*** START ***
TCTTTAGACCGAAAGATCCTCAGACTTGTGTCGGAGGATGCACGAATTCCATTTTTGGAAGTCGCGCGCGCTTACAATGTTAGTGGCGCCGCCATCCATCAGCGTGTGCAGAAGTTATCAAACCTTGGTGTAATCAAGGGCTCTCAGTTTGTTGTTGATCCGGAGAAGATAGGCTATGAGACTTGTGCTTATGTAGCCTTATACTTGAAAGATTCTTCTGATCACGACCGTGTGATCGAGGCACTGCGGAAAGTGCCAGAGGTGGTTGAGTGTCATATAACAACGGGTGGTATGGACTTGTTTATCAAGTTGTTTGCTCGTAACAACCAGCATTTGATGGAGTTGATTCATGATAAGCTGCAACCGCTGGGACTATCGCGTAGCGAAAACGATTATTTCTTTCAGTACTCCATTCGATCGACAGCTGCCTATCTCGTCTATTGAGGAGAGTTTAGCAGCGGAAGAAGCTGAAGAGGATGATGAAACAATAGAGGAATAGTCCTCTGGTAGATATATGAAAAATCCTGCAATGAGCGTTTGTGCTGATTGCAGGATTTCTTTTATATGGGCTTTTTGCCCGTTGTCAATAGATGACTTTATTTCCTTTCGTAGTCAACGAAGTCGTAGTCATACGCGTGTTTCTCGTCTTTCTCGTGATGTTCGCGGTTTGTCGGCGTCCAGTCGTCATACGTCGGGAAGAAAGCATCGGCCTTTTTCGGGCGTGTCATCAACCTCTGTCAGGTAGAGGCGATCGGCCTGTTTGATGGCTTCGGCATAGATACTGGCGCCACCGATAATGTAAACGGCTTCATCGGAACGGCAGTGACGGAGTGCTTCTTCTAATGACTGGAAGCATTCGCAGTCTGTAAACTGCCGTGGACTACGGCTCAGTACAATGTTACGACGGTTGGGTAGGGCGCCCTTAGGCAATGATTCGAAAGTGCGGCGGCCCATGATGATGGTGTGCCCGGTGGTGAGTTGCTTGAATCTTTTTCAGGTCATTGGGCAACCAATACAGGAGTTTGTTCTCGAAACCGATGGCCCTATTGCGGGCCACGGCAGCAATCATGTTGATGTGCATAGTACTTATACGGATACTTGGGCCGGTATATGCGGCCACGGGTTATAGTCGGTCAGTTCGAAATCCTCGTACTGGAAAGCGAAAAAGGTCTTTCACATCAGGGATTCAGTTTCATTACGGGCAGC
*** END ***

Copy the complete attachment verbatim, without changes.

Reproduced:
TCTTTAGACCGAAAGATCCTCAGACTTGTGTCGGAGGATGCACGAATTCCATTTTTGGAAGTCGCGCGCGCTTACAATGTTAGTGGCGCCGCCATCCATCAGCGTGTGCAGAAGTTATCAAACCTTGGTGTAATCAAGGGCTCTCAGTTTGTTGTTGATCCGGAGAAGATAGGCTATGAGACTTGTGCTTATGTAGCCTTATACTTGAAAGATTCTTCTGATCACGACCGTGTGATCGAGGCACTGCGGAAAGTGCCAGAGGTGGTTGAGTGTCATATAACAACGGGTGGTATGGACTTGTTTATCAAGTTGTTTGCTCGTAACAACCAGCATTTGATGGAGTTGATTCATGATAAGCTGCAACCGCTGGGACTATCGCGTAGCGAAAACGATTATTTCTTTCAGTACTCCATTCGATCGACAGCTGCCTATCTCGTCTATTGAGGAGAGTTTAGCAGCGGAAGAAGCTGAAGAGGATGATGAAACAATAGAGGAATAGTCCTCTGGTAGATATATGAAAAATCCTGCAATGAGCGTTTGTGCTGATTGCAGGATTTCTTTTATATGGGCTTTTTGCCCGTTGTCAATAGATGACTTTATTTCCTTTCGTAGTCAACGAAGTCGTAGTCATACGCGTGTTTCTCGTCTTTCTCGTGATGTTCGCGGTTTGTCGGCGTCCAGTCGTCATACGTCGGGAAGAAAGCATCGGCCTTTTTCGGGCGTGTCATCAACCTCTGTCAGGTAGAGGCGATCGGCCTGTTTGATGGCTTCGGCATAGATACTGGCGCCACCGATAATGTAAACGGCTTCATCGGAACGGCAGTGACGGAGTGCTTCTTCTAATGACTGGAAGCATTCGCAGTCTGTAAACTGCCGTGGACTACGGCTCAGTACAATGTTACGACGGTTGGGTAGGGCGCCCTTAGGCAATGATTCGAAAGTGCGGCGGCCCATGATGATGGTGTGCCCGGTGGTGAGTTGCTTGAATCTTTTTCAGGTCATTGGGCAACCAATACAGGAGTTTGTTCTCGAAACCGATGGCCCTATTGCGGGCCACGGCAGCAATCATGTTGATGTGCATAGTACTTATACGGATACTTGGGCCGGTATATGCGGCCACGGGTTATAGTCGGTCAGTTCGAAATCCTCGTACTGGAAAGCGAAAAAGGTCTTTCACATCAGGGATTCAGTTTCATTACGGGCAGC